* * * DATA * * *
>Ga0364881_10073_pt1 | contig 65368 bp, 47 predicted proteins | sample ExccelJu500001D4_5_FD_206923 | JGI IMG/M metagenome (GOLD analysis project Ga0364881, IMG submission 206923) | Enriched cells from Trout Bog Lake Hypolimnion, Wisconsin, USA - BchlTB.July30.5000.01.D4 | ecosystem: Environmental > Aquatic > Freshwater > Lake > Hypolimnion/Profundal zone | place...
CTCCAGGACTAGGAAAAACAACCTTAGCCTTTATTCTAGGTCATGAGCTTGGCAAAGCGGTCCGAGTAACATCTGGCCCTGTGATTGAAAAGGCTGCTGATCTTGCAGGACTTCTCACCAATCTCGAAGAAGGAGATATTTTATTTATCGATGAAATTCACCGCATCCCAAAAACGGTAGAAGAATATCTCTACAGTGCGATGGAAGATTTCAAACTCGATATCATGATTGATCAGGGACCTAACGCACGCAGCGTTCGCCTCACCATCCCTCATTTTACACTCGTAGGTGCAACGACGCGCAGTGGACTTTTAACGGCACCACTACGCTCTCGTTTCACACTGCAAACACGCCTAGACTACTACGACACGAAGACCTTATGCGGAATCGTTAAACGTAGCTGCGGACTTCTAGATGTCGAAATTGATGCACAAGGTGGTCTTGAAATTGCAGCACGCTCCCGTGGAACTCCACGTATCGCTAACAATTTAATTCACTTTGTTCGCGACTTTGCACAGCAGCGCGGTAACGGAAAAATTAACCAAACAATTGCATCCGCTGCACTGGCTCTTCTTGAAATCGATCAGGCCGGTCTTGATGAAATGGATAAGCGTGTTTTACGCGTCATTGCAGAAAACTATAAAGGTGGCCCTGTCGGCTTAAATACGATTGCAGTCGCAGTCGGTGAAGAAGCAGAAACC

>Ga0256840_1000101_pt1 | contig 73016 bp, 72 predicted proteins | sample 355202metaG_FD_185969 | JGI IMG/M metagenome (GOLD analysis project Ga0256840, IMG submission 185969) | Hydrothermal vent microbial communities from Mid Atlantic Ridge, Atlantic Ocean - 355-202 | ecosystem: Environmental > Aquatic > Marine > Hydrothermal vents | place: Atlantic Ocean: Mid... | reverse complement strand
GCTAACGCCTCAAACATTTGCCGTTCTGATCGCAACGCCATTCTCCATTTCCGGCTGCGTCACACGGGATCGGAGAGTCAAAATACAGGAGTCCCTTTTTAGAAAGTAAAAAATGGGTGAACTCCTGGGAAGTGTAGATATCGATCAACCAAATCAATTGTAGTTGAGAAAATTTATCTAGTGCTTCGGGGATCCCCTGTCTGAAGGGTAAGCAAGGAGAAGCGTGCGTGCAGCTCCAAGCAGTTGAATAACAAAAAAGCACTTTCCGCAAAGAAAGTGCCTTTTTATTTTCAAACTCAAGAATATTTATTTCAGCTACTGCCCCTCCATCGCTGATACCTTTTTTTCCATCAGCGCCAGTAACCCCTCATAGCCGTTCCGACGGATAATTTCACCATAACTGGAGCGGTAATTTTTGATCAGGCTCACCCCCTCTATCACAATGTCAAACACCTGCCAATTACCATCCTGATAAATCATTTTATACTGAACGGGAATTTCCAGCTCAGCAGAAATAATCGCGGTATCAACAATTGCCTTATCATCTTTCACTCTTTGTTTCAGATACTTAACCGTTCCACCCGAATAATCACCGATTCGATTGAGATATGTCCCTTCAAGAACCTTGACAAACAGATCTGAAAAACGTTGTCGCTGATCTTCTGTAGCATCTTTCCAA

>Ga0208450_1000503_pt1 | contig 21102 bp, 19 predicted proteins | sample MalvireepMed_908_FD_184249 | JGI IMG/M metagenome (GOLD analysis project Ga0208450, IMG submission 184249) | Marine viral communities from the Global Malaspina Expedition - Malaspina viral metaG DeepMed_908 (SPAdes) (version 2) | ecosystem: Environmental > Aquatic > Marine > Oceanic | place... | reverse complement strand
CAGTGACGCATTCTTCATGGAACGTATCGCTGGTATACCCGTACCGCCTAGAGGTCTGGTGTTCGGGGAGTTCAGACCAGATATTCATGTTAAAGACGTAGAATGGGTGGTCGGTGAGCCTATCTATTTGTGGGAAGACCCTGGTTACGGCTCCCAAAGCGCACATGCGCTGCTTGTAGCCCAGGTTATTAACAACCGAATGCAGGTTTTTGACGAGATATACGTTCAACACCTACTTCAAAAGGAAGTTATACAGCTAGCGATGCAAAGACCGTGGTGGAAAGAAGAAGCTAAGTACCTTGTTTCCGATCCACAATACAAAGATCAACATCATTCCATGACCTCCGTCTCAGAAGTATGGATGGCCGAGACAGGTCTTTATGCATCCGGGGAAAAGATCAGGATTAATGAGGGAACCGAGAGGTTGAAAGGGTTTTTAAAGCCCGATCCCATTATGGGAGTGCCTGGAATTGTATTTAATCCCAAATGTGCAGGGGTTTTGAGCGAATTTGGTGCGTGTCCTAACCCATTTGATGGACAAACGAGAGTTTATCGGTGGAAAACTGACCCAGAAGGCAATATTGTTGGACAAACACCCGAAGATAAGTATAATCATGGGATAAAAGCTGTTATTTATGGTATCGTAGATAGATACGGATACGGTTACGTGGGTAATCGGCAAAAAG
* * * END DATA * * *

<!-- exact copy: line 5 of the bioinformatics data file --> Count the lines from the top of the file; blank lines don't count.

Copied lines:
>Ga0208450_1000503_pt1 | contig 21102 bp, 19 predicted proteins | sample MalvireepMed_908_FD_184249 | JGI IMG/M metagenome (GOLD analysis project Ga0208450, IMG submission 184249) | Marine viral communities from the Global Malaspina Expedition - Malaspina viral metaG DeepMed_908 (SPAdes) (version 2) | ecosystem: Environmental > Aquatic > Marine > Oceanic | place... | reverse complement strand